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2 out of 3 people found the following review useful:

Long, Deliberate, Involving.

Author: Robert J. Maxwell ( from Deming, New Mexico, USA
21 February 2013

*** This review may contain spoilers ***

Michael Fassbender, a relatively well-off office worker, has two problems. He is, as all the ads put it, "addicted to sex," whatever that means. And he has a sister, Carey Mulligan, a sloppy but unrepressed night club singer, who has come to New York and wants to stay in his apartment.

I can't possibly go into all the plot details because it isn't a short movie and, although sluggishly paced, is full of details. The details are mostly of the "ordinary life" variety. Some of the shots almost seem "stolen." If a couple has dinner in a restaurant for the first time, the camera sits there and watches more patiently than the viewer as they trade suggestions about what meal to order and what wine they should have, and then we watch the waiter pour water into their glasses, go through his spiel about today's specials, take their order, leave, and come back later with the wine, which he pours for tasting into the patriarchal glass, and Fassbender tells him to "pour it." Then the waiter pours it.

There's an abundance of nudity and some sex but it's hardly more stimulating than watching the waiter pour the cabernet. We get the picture early on of Fassbender's attraction to sex. It's not surprising that he's attracted but it seems to come in all forms -- masturbation, the internet, stroke magazines, a gay bar, humping in alleys, threesomes. It gets him into a bit of trouble at work, as it should, because after all man doth not live on broad alone. The guy's sex life evoke's Errol Flynn's -- a good thing there were no pine fences with knothole around.

His sister is a different story. She's promiscuous but not shy about it, not all pent up about it, not about to explode like a ripe zit. Fassbender has constructed a kind of cocoon for himself in the city. His life is all arranged. And her arrival disrupts his tidiness. His life loses its metric quality. I mean, here she is, boffing her boy friend loudly in Fassbender's own bed, and the boy friend is Fassbender's boss. Lamentably, Fassbender doesn't quite get to pick up a cute young woman he flirts with on a train -- Jennifer Butler who looks sweet and innocent through her flattered smile, and who resembles Naomi Watts.

Clearly, a good deal of thought went into this film and it's an intelligent drama that doesn't spell everything out for the viewer. But it's also relentlessly sad, at least until the end, when we're left with a little hope that Fassbender's vision has been broadened a little by the acts of others. Overall, though, torpid.

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2 out of 3 people found the following review useful:

Shame - a story of human despair and flight

Author: rehams from Denmark
12 January 2013

*** This review may contain spoilers ***

Shame is a movie about sex addiction or so it would seem. I feel like the people giving this film poor reviews are not able to look past the main character's actions - or rather - they're not able to emphasize with Michael Fassbenders role, the lonely, sad man on a constant quest to numb his mind and forget his past.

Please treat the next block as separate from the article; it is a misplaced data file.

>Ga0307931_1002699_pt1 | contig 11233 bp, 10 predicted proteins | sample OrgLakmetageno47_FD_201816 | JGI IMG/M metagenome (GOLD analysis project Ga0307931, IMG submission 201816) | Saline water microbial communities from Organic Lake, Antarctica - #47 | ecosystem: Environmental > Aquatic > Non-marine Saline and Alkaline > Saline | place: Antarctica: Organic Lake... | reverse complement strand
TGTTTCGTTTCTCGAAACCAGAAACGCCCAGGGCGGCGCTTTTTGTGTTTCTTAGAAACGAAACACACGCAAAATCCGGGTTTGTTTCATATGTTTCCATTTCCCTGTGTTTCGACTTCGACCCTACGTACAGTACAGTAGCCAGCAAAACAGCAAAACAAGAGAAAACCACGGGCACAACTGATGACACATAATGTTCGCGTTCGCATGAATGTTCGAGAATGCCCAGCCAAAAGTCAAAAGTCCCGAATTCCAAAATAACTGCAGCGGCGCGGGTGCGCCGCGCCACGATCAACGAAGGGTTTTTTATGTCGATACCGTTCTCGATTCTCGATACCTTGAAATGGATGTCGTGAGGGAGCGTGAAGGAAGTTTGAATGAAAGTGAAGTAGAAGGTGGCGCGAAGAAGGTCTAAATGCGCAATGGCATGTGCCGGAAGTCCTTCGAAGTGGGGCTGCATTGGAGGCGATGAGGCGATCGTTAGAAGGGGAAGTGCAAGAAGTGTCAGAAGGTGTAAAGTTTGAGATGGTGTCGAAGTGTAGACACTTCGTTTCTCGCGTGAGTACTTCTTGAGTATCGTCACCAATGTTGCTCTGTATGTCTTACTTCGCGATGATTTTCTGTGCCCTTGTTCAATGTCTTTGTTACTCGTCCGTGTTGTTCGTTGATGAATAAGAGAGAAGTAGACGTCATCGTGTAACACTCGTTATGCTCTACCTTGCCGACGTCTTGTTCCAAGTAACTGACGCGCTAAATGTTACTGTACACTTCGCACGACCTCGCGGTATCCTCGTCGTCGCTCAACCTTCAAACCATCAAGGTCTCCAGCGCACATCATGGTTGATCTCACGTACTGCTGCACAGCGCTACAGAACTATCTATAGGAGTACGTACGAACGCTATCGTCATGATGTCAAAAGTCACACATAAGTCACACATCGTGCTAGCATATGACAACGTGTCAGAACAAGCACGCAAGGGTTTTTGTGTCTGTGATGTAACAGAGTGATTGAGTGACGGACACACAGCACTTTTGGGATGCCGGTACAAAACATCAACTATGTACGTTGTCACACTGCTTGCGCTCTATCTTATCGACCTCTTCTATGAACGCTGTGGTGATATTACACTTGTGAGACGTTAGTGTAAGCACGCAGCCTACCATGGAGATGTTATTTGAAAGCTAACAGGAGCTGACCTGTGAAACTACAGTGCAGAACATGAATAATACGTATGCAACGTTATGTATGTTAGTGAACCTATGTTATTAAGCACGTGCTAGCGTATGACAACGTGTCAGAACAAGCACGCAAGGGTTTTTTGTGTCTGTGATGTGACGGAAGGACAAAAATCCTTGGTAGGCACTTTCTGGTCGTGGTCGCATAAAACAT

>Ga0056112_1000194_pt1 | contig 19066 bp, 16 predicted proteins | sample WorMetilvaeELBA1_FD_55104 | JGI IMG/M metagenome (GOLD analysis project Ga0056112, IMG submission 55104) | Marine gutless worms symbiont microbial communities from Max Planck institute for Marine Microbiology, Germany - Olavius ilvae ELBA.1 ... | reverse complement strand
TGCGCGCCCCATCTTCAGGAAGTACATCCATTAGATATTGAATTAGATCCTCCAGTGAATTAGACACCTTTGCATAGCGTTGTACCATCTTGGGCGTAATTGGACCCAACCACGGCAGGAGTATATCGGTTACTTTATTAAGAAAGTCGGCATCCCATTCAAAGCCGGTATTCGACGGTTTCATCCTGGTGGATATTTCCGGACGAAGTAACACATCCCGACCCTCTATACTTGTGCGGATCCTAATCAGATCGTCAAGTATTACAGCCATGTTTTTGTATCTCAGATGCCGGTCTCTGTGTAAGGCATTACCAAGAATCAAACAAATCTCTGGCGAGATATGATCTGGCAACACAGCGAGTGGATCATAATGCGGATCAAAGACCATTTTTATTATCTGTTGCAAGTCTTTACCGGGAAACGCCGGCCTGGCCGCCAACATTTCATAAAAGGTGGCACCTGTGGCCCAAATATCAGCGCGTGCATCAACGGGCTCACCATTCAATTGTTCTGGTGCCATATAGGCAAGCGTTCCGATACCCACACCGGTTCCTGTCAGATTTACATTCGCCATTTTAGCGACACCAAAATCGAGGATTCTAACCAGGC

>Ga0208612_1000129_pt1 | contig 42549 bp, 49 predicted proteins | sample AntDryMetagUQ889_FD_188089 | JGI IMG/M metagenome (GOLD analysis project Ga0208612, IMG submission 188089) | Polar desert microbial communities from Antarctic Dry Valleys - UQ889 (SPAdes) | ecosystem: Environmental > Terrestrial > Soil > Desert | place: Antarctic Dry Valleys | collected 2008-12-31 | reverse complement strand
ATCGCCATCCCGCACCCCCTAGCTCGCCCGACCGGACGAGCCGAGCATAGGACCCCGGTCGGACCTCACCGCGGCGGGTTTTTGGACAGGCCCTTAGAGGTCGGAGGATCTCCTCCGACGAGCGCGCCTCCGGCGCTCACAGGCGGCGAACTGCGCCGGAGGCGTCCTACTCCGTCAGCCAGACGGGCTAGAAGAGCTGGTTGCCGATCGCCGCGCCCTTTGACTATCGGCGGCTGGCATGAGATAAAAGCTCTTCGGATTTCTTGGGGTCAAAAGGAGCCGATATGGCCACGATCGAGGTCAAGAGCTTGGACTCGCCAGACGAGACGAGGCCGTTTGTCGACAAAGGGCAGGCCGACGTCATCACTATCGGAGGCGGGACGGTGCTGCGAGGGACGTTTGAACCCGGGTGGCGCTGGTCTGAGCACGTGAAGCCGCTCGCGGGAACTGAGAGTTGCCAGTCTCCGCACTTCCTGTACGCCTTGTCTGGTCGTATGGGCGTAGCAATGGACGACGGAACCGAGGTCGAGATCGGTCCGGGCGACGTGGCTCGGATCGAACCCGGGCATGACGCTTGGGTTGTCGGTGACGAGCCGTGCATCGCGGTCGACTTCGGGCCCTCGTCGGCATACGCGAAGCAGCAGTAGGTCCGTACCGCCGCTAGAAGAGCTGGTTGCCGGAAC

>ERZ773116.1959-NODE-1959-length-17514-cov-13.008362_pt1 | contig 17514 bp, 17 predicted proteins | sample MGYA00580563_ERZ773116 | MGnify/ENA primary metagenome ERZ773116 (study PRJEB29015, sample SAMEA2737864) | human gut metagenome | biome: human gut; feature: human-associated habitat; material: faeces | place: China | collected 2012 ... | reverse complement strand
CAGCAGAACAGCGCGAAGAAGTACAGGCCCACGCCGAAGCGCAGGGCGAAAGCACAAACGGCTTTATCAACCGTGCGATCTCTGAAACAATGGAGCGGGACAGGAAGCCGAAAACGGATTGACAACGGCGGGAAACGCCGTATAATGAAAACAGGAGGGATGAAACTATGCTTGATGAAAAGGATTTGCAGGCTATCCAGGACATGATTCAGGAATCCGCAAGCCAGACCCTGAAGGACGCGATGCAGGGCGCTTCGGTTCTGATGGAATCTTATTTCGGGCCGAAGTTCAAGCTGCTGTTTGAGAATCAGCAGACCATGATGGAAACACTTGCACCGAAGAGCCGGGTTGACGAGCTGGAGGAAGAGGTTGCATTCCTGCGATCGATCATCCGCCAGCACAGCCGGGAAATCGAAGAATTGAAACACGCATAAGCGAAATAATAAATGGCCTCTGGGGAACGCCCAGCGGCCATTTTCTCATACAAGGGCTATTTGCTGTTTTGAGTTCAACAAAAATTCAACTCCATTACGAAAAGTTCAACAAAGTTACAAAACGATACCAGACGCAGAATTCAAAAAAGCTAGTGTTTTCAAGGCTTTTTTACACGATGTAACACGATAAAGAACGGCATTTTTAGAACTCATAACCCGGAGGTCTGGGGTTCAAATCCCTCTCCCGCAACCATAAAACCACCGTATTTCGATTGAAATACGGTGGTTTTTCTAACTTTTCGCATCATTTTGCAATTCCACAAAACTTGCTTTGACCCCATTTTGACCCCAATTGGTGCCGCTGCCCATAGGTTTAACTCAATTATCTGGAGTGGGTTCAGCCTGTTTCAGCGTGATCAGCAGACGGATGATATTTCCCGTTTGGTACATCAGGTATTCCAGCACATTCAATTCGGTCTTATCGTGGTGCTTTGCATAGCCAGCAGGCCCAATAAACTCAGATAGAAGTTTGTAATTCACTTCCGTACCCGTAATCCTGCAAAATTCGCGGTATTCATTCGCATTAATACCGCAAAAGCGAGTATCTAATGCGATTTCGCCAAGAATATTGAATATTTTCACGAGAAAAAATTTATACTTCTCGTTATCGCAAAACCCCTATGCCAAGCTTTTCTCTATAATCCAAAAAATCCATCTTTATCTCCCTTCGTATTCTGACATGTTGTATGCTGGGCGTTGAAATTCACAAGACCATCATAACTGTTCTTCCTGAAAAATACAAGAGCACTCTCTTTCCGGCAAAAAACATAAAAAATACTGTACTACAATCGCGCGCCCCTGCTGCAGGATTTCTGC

Much has been said at the explicit sex scenes. They're not really worse or better than many European films, but may shock the American audience more used to seeing graphic and indulgent violence than nudity. The sex scenes are needed to tell the story like the graphic depictions of drug abuse in Trainspotting.

Addiction is too often dealt with on the basis of its subject whether drugs or in this case sex. But behind the addiction is almost always emotional trauma, from which the addicted person finds escape with his or hers drug of choice.

In Shame, the drug of choice is sex. Michael Fassbender plays a typical New York yuppie who'se life consists of keeping up appearances until he can get his sexual release through internet porn, cam models, bathroom masturbation, prostitutes or women he picks up in bars, on the street or in his work.

A main point of criticism seems to be a lack of plot. That misses the point completely. This is not a feel good fairy tale Hollywood flick, but a snapshot in time of the life of the main character, the films crescendo being his estranged sister showing up unannounced, which hints at the possibility of redemption for both he and his sister, but alas, this remains untold at the end.

The relationship with his sister is the clue to understanding the title of film in my opinion. While the shame referred to in the title seems to be generally accepted as the feeling of shame that the main character feels with his addiction, it's also more than alluded that there's a history, a dark secret between the brother and the sister. When his sister crawls into bed with him, when she barges in on him being nude, presses her naked body against his, it's impossible to ignore the hint at incest or abuse in their common past. It's best described when she tells him over the telephone 'We're not bad people, we just come from a bad place'.

Both are deeply troubled individuals, both seem to try and cope with hurt and trauma, both clearly damaged people. He through addiction to sex, she with repeated suicide attempts. What exactly in the past that makes them feel shame is never told.

In the end, Shame is an excellent and touching film, devoid of external displays of emotion, absent any warmth, but steaming with emotion just under the surface like a pressure cooker waiting to explode.